Donald Trump’s campaign has filed a series of lawsuits this week in an effort to try and drag out vote counting and create a cloud of uncertainty over an election he is on the verge of losing.
With millions of votes waiting to be counted in the US presidential election, Donald Trump has effectively threatened to sue his way to re-election.However, at this moment, there is no evidence the campaign’s legal challenges will have a bearing on the election result under the law.
Mr Trump has attempted, without evidence, to sow doubt about the validity of ballots counted after election day and cast by mail. Counting ballots after election day is a legal, normal practice in a number of states.
The president has made unfounded assertions of victory and allegations of voter fraud, accusing Democrats of trying to "steal" the election.
Post-election litigation is normal. Lawsuits are always filed on election day and the days after in response to issues such as equipment malfunctions, printing errors and polls not opening on time.
Usually, they receive little attention. This year, they are under more intense scrutiny because the president has spent the year making frequent, baseless claims about election fraud.
In response to the legal actions, Biden said: “Now every vote must be counted. No one is going to take our democracy away from us, not now, not ever. America has come too far.”
Meanwhile, vote counting is still going on in crucial battleground states that will decide the election. Projected wins in the Rust Belt states of Michigan and Wisconsin could help Mr Biden edge closer to victory.
The campaign also announced it was suing to halt vote-counting in Michigan – which the Associated Press called for Biden – Pennsylvania and Georgia and that it would request a recount in Wisconsin, which the AP also called for Biden.
The Wisconsin recount is also unlikely to fall in the Trump campaign’s favour. Biden was more than
20,000 votes ahead of Trump and statewide recounts in elections from 2000 to 2015 resulted in an average margin swing of 282 votes, according to FairVote.
So far, the legal battle is not going well. The Trump campaign lost two suits on Thursday in Michigan and Georgia.
“They all seem to have no merit whatsoever,” said Joshua Douglas, a law professor at the University of Kentucky who focuses on elections.
On Wednesday, supreme court justice Samuel Alito ordered elections officials in Pennsylvania to segregate and tally late-arriving ballots separately, after state Republicans asked the court to halt the counting of mail-in ballots received post-election day.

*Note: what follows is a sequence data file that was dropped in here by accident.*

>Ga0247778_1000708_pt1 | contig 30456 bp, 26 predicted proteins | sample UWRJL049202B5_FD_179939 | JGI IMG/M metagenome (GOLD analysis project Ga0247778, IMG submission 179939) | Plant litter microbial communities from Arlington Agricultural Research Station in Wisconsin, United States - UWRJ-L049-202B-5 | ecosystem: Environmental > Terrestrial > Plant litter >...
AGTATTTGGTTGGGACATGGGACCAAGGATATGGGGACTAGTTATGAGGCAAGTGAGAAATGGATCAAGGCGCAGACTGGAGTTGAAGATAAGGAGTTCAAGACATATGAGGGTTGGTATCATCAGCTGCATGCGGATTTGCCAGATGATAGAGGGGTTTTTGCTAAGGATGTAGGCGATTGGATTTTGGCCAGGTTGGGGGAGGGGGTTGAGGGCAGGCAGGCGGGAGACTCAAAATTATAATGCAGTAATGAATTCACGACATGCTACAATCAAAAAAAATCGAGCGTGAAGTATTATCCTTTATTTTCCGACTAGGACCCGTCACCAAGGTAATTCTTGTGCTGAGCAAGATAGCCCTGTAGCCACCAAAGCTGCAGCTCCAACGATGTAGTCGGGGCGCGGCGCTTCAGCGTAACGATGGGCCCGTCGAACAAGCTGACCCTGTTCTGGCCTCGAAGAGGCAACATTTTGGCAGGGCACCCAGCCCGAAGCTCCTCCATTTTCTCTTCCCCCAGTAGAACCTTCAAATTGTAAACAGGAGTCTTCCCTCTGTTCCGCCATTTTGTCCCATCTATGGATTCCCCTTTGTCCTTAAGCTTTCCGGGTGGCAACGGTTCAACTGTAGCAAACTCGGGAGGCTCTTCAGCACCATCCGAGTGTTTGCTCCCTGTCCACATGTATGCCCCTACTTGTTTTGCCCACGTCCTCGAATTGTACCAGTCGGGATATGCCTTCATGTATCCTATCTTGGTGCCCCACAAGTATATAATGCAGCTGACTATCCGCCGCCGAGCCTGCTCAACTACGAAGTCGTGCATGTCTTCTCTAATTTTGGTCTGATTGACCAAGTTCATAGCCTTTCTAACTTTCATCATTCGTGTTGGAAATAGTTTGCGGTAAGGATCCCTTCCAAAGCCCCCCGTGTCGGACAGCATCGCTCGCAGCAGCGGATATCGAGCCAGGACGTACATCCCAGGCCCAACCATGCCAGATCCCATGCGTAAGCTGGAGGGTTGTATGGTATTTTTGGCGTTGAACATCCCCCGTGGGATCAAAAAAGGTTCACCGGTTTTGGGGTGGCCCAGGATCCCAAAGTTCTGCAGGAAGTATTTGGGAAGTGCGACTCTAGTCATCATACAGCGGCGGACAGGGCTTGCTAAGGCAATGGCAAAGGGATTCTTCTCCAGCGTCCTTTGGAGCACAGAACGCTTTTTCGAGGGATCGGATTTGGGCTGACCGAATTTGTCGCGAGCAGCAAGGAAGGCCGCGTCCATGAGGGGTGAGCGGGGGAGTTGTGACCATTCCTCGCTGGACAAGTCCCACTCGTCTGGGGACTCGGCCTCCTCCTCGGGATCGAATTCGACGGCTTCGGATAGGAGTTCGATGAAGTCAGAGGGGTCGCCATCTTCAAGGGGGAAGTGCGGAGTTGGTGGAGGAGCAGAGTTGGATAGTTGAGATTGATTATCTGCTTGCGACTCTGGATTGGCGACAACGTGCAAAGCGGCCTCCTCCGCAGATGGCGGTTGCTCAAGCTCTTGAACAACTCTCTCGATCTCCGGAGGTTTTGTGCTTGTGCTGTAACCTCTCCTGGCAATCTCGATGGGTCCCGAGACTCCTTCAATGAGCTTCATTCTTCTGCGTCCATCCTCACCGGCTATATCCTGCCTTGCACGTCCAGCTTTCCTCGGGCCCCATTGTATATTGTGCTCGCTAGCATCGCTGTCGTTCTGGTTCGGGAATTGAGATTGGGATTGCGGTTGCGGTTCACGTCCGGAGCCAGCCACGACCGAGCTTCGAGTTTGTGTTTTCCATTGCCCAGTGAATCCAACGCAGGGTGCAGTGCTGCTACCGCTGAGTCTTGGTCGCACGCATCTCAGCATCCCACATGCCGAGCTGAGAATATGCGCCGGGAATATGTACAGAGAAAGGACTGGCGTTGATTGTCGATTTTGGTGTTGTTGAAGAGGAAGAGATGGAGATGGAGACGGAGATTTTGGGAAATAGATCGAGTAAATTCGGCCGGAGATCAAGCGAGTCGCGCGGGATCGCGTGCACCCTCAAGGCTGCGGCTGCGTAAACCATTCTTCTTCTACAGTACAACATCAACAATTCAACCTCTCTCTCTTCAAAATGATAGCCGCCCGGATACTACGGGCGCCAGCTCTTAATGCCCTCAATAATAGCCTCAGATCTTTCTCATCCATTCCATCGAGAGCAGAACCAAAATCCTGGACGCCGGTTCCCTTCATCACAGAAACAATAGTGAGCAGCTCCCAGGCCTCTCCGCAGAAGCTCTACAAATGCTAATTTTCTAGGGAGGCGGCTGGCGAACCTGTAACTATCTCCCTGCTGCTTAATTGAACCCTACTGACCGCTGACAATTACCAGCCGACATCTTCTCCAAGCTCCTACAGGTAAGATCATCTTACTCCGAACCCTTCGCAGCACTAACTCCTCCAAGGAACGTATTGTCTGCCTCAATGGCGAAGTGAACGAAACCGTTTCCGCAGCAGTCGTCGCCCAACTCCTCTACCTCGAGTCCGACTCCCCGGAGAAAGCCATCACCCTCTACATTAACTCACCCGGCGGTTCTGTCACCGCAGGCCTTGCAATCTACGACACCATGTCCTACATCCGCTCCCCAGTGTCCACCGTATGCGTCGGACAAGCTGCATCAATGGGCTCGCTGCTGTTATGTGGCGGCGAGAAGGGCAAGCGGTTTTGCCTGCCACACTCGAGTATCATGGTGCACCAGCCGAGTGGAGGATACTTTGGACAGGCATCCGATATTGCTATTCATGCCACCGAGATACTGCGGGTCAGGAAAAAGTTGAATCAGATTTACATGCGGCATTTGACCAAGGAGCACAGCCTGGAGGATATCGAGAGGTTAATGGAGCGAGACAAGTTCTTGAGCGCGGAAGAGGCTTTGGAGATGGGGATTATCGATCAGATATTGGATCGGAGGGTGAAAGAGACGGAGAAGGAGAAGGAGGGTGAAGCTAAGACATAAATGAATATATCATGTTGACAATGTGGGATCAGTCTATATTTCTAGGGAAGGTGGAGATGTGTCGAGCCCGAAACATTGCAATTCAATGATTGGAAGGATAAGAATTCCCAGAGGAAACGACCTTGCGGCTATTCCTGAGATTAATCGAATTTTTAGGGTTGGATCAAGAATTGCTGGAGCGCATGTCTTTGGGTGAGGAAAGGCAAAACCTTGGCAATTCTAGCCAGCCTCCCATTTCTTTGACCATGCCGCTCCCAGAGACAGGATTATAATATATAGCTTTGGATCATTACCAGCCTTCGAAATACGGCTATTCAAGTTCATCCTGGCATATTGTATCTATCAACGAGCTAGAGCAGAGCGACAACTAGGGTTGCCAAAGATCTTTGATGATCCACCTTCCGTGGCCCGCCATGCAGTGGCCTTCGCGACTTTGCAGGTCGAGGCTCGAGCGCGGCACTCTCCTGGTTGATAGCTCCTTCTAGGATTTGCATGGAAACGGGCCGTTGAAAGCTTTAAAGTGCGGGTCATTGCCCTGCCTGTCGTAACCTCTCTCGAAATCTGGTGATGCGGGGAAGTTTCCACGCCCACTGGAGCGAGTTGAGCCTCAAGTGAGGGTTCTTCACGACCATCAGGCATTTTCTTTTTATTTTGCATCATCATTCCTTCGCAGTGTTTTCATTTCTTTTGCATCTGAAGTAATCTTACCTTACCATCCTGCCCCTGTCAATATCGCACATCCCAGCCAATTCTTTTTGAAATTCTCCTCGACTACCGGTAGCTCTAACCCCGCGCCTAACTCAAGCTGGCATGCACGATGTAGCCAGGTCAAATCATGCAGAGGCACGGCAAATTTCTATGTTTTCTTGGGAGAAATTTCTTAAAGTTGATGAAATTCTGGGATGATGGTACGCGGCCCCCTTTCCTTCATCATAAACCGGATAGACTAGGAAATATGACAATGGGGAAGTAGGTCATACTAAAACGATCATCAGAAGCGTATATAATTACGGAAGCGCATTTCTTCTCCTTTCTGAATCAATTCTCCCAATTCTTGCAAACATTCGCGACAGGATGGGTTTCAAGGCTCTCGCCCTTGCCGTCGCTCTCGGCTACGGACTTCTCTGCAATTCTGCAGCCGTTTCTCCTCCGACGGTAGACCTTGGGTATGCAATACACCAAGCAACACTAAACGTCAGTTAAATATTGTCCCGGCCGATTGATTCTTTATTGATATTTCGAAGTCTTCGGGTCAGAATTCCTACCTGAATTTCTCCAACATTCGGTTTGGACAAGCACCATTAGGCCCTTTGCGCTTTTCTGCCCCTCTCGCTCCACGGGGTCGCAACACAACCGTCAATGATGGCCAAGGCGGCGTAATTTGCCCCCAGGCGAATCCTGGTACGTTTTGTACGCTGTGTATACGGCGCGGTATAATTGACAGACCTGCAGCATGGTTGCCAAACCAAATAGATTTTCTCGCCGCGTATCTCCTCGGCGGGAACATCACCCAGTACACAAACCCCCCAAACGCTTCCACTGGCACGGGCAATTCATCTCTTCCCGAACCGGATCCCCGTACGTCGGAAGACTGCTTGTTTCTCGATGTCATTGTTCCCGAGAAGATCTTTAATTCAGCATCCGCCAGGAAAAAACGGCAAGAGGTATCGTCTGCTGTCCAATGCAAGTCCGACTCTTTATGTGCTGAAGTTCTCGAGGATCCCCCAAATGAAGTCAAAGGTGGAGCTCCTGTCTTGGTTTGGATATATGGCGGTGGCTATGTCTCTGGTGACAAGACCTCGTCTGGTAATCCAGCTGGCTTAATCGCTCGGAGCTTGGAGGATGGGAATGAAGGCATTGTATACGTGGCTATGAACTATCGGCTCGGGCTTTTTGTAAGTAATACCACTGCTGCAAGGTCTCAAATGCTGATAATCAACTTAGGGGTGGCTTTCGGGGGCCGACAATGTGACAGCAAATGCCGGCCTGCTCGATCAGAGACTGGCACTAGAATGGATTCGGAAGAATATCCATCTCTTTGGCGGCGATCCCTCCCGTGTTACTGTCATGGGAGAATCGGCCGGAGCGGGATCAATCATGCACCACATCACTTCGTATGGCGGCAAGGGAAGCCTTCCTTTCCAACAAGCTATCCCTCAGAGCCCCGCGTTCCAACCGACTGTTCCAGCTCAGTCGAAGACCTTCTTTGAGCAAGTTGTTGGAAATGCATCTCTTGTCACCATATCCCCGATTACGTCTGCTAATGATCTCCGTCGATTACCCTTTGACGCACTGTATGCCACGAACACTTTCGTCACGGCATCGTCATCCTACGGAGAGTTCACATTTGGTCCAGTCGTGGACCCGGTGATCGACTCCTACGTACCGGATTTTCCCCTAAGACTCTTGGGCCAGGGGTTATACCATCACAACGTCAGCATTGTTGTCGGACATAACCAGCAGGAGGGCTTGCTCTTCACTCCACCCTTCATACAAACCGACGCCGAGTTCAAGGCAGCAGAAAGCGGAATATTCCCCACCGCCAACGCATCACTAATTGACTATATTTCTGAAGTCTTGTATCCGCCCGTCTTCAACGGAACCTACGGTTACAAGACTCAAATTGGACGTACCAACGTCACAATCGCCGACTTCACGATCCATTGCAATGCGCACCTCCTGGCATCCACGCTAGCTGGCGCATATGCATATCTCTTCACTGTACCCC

It marked the first time the supreme court has weighed in on a matter affecting the presidential race, however Alito’s order is not particularly consequential, as it essentially tells Pennsylvania officials to do what the state had already asked them to do.
Overall turnout in Tuesday's election is projected to be the highest in 120 years at 66.9%, according to the US Election Project.
Mr Biden had the support of 70.5 million voters, the most won by any presidential candidate ever. Mr Trump has pulled in 67.2 million votes, four million more than he gained in 2016.
The bitter election race was dominated by the coronavirus pandemic, which hit a new record high of 103,000 daily cases in the US on Wednesday, according to the Covid Tracking Project.
Mr Biden has 253 Electoral College votes, giving him the edge in the race to accumulate the 270 needed to win the White House. Mr Trump has 214.
In the US election, voters decide state-level contests rather than a single, national one. Each US state gets a certain number of electoral college votes partly based on its population, with a total of 538 up for grabs.
Bob Bauer, a Biden campaign lawyer, said that the lawsuits the Trump campaign has filed against the counting of votes "don't have merit".
"It is to create an opportunity for them to message falsely about what's taking place in the electoral process," Mr Bauer said.
Despite lack of evidence, the messaging has attracted Trump supporters, who have been showing up to demonstrations at election centres across the country.
It is possible, but unlikely that one of the new legal challenges his campaign filed could end up in the supreme court. However, that case would have to be tried in a lower court, then appealed to the nation’s highest court, which would have to accept it.